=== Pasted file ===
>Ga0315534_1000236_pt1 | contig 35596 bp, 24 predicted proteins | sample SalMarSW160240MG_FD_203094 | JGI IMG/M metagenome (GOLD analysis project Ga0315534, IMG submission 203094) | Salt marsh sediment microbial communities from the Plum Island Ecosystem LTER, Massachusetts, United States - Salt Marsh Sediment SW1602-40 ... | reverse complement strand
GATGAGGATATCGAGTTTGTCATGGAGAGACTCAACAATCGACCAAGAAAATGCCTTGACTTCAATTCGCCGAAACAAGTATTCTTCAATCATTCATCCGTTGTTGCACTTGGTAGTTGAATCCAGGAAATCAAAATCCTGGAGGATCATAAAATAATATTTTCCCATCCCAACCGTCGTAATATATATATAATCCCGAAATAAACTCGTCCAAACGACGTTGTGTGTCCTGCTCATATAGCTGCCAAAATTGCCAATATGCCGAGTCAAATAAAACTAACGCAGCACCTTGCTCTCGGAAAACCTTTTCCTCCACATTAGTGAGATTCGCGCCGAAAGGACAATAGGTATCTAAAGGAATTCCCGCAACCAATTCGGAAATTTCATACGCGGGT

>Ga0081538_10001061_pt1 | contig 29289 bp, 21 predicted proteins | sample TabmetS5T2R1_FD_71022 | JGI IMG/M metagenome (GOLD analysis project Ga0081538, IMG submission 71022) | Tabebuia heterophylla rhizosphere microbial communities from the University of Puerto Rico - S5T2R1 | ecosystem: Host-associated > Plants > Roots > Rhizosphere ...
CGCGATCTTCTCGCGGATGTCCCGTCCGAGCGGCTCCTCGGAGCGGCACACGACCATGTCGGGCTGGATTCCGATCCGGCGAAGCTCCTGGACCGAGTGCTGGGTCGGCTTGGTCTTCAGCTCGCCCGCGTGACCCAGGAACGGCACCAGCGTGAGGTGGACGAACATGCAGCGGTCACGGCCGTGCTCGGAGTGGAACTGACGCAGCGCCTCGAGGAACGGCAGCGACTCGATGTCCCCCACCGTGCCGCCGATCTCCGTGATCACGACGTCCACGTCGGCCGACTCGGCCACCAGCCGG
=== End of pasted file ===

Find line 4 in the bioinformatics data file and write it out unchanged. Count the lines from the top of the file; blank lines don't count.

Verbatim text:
CGCGATCTTCTCGCGGATGTCCCGTCCGAGCGGCTCCTCGGAGCGGCACACGACCATGTCGGGCTGGATTCCGATCCGGCGAAGCTCCTGGACCGAGTGCTGGGTCGGCTTGGTCTTCAGCTCGCCCGCGTGACCCAGGAACGGCACCAGCGTGAGGTGGACGAACATGCAGCGGTCACGGCCGTGCTCGGAGTGGAACTGACGCAGCGCCTCGAGGAACGGCAGCGACTCGATGTCCCCCACCGTGCCGCCGATCTCCGTGATCACGACGTCCACGTCGGCCGACTCGGCCACCAGCCGG